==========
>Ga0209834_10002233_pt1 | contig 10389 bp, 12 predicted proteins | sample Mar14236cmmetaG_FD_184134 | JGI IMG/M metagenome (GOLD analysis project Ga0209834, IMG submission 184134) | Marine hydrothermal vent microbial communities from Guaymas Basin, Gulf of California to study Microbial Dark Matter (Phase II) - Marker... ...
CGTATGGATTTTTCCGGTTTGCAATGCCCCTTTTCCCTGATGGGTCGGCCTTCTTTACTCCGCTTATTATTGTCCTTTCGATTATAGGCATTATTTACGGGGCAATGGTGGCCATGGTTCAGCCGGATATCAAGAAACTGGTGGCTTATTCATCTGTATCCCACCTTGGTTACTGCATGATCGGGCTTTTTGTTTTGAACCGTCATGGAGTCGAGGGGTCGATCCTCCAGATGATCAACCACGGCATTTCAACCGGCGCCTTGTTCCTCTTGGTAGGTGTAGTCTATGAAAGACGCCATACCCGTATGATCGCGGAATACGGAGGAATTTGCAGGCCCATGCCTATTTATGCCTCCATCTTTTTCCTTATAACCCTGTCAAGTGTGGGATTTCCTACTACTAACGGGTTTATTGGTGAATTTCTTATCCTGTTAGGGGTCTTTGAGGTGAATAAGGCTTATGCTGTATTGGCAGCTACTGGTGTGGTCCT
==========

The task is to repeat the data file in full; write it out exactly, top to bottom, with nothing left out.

>Ga0209834_10002233_pt1 | contig 10389 bp, 12 predicted proteins | sample Mar14236cmmetaG_FD_184134 | JGI IMG/M metagenome (GOLD analysis project Ga0209834, IMG submission 184134) | Marine hydrothermal vent microbial communities from Guaymas Basin, Gulf of California to study Microbial Dark Matter (Phase II) - Marker... ...
CGTATGGATTTTTCCGGTTTGCAATGCCCCTTTTCCCTGATGGGTCGGCCTTCTTTACTCCGCTTATTATTGTCCTTTCGATTATAGGCATTATTTACGGGGCAATGGTGGCCATGGTTCAGCCGGATATCAAGAAACTGGTGGCTTATTCATCTGTATCCCACCTTGGTTACTGCATGATCGGGCTTTTTGTTTTGAACCGTCATGGAGTCGAGGGGTCGATCCTCCAGATGATCAACCACGGCATTTCAACCGGCGCCTTGTTCCTCTTGGTAGGTGTAGTCTATGAAAGACGCCATACCCGTATGATCGCGGAATACGGAGGAATTTGCAGGCCCATGCCTATTTATGCCTCCATCTTTTTCCTTATAACCCTGTCAAGTGTGGGATTTCCTACTACTAACGGGTTTATTGGTGAATTTCTTATCCTGTTAGGGGTCTTTGAGGTGAATAAGGCTTATGCTGTATTGGCAGCTACTGGTGTGGTCCT